Happy birthday to you,
Happy birthday to you,
Happy birthday dear X,
Happy birthday to you.

Those minimalist words, together with the familiar tune they’re sung to, constitute what English calls a ditty, ‘a short, simple song or poem.’

And here’s a shorter way of writing that ditty:

Happy birthday to you,
Ditto (almost),

Might there be a connection between ditto and ditty? Yes, there might be; in fact there is. English took ditto from the Tuscan dialect of Italian (the standard form is detto), where it is the past participle of the verb dire ‘to say.’ Writing ditto amounts to saying ‘[the same as was just] said.’ And it goes without saying (except that I’m saying it) that Tuscan ditto is a cognate of Spanish dicho; both developed from dictum, the Latin past participle of dicere, the predecessor of Spanish decir. In fact English uses the Latin neuter dictum to mean ‘an authoritative statement.’ In a similar way, Spanish dicho is ‘a saying.’

As for ditty, English acquired it from the two-syllable Old French dite, which meant ‘a composition.’ It had developed from the Latin dictatum that has also given us dictado/dictation.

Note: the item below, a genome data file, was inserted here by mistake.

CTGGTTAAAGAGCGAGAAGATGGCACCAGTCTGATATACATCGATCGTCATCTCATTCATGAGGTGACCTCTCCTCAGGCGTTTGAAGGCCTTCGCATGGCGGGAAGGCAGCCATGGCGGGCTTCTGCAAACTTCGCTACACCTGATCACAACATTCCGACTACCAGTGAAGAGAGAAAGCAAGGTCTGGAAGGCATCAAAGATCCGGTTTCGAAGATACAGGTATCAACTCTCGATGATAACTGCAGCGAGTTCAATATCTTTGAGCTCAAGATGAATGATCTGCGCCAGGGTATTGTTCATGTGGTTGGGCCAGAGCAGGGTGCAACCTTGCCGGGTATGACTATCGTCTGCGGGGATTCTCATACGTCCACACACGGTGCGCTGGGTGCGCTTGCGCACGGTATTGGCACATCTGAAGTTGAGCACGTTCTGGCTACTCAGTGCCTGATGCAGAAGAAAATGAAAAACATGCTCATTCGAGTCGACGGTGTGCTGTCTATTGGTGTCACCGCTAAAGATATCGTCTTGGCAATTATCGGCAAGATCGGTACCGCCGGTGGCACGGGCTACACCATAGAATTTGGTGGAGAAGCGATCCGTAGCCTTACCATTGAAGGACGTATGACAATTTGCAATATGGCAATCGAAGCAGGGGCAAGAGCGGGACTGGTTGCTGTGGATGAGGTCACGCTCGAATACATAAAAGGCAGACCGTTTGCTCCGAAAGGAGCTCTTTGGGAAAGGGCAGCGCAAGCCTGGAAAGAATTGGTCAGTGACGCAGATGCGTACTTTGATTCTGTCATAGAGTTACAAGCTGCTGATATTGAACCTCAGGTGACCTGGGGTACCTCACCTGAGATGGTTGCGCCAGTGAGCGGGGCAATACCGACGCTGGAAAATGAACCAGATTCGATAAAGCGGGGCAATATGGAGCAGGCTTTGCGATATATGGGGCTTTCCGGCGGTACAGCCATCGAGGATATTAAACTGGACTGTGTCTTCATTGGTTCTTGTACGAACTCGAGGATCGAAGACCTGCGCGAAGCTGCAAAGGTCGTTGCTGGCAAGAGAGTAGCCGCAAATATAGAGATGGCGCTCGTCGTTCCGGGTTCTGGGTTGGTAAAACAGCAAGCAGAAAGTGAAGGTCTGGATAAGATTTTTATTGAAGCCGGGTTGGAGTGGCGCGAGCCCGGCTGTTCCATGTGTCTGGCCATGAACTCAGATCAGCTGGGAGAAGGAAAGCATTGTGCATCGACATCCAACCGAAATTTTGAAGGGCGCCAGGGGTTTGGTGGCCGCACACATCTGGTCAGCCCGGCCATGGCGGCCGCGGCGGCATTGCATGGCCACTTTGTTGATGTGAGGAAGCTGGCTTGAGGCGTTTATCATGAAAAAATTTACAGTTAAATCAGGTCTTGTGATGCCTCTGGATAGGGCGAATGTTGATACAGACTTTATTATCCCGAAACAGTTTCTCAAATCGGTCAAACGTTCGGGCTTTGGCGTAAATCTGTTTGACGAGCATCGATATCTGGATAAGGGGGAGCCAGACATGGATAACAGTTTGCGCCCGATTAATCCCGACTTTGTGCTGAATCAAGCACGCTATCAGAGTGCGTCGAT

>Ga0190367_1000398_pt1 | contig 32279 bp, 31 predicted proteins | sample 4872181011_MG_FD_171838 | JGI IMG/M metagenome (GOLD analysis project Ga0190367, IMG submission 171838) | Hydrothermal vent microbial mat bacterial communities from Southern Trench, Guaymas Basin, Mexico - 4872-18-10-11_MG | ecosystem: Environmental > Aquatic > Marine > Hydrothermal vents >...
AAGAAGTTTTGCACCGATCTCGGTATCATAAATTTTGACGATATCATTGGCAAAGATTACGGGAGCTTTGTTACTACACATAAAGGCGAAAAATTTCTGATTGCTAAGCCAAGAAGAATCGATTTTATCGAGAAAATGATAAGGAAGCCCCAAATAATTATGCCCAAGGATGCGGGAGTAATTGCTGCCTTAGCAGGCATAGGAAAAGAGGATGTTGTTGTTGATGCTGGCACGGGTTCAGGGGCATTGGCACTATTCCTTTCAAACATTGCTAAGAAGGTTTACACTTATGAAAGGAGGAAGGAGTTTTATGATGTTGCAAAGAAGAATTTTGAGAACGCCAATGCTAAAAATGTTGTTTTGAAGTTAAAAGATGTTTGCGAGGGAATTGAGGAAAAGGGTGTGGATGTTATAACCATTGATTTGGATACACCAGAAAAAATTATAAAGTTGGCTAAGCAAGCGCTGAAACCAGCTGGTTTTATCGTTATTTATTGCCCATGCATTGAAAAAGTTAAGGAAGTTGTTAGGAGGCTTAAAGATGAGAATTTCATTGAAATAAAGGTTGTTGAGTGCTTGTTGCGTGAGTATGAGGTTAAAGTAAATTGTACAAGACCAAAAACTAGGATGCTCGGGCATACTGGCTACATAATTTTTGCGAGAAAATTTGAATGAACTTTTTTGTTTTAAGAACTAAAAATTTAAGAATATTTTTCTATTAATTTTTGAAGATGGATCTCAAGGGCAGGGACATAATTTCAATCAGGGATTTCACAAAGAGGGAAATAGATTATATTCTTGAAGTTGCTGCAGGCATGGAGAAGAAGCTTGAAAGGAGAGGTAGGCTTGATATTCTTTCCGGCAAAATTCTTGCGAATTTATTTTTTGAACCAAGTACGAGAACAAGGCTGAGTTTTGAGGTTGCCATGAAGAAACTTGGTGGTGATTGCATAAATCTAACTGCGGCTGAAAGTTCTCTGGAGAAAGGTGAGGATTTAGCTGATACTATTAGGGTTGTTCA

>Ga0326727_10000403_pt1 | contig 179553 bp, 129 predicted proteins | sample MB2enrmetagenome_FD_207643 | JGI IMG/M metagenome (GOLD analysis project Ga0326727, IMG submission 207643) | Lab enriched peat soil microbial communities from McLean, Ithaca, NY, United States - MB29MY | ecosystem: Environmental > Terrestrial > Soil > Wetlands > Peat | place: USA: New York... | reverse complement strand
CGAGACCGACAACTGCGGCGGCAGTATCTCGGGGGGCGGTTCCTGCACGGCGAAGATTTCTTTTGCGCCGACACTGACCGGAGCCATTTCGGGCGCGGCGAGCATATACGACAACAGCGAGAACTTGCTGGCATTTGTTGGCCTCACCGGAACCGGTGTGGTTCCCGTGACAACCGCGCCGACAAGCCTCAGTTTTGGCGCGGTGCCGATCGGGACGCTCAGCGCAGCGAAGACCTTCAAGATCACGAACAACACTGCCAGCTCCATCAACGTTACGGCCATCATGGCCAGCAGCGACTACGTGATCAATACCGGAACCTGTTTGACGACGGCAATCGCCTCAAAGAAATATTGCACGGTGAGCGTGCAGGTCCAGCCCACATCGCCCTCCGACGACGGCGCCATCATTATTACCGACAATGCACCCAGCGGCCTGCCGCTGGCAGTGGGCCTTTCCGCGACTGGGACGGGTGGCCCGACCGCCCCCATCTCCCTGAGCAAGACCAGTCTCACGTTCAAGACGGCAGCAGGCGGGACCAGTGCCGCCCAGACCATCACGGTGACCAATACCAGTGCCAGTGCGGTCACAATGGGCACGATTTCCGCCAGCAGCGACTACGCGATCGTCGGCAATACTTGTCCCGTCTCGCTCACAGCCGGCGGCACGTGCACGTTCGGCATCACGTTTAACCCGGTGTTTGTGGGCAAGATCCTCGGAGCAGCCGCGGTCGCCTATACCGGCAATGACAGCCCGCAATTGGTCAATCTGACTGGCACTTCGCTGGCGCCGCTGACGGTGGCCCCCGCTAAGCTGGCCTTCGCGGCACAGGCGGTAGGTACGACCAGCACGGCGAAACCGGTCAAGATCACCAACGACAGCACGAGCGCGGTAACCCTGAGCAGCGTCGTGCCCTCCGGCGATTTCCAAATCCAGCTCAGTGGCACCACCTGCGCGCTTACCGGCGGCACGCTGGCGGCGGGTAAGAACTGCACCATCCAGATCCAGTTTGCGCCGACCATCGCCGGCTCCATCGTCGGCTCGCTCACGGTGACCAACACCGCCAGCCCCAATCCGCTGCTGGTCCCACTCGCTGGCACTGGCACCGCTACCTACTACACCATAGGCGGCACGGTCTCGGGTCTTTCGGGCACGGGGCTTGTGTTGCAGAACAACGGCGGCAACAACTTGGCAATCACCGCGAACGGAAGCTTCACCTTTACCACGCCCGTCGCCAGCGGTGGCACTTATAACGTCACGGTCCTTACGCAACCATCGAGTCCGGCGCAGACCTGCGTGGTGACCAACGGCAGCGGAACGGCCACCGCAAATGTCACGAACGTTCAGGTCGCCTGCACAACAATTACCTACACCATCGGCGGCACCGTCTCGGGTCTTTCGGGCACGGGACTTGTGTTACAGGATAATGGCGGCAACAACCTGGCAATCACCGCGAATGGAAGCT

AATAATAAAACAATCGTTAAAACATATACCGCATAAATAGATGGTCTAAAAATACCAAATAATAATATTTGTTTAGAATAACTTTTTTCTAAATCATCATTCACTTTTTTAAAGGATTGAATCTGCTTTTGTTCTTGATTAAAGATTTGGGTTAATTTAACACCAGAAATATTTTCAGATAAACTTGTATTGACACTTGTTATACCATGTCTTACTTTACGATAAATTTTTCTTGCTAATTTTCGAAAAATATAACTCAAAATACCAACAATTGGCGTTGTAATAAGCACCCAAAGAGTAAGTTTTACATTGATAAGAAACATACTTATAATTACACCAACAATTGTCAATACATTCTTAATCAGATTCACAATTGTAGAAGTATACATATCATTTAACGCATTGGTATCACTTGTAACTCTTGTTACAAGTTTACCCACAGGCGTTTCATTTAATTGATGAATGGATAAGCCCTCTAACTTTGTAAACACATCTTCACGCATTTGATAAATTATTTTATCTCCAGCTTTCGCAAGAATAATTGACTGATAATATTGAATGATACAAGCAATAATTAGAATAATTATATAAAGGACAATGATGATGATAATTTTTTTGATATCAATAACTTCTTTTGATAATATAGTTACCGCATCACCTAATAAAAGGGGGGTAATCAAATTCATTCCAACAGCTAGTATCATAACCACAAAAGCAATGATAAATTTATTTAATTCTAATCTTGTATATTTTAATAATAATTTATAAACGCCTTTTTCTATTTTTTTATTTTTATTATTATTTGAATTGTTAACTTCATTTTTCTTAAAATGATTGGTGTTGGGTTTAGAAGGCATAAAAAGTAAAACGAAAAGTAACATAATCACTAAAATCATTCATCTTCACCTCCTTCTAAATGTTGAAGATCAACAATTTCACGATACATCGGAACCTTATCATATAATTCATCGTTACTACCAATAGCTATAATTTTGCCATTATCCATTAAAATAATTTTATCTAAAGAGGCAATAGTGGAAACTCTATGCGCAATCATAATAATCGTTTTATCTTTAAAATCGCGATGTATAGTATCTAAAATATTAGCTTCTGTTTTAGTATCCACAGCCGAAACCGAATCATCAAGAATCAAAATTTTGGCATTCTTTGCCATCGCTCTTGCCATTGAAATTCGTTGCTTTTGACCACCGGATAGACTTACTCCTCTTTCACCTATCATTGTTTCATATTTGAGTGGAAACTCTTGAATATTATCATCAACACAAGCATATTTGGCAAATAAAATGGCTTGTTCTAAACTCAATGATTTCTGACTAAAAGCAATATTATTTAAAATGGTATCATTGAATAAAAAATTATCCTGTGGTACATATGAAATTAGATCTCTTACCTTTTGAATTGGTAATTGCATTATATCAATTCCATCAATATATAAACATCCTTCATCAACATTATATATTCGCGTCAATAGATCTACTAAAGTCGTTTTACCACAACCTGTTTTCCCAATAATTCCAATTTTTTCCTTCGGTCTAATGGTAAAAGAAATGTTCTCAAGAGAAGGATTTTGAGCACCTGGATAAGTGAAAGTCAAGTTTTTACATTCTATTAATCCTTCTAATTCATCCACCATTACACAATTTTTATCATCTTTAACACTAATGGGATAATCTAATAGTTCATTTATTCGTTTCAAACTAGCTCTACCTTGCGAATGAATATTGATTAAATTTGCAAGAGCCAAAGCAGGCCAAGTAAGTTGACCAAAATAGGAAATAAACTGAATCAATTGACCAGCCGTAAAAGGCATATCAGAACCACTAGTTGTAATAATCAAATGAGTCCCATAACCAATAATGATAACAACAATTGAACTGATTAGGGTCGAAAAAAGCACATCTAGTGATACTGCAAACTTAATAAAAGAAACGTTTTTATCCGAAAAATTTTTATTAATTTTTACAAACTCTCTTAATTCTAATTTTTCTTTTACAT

© 2012 Steven Schwartzman


4 Comments (+add yours?)

  1. dianeandjack
    Jun 30, 2012 @ 16:06:52

    Very cool post! And a great explanation for the line in the John Cougar Melancamp song…’Here’s a little ditty about Jack and Diane….’ And guess what, I am Diane and my husband’s name is Jack!!!


  2. shoreacres
    Jul 01, 2012 @ 19:15:30

    And while the bos’n is piping up a little ditty, all the sailors will be looking for their ditty bags – originally called ditto bags because they contained at least two of everything: two needles, two spools of thread, two buttons and so on. Eventually, the word changed, and now we carry ditty bags. They can be filled with nautical “small stuff” – that is, bits and pieces of useful small line – or other sorts of small stuff, such as camping supplies, cosmetics and so on.


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If you encounter an unfamiliar technical term in any of these postings, check the Glossary in the bar across the top of the page.
©2011–2016 Steven Schwartzman
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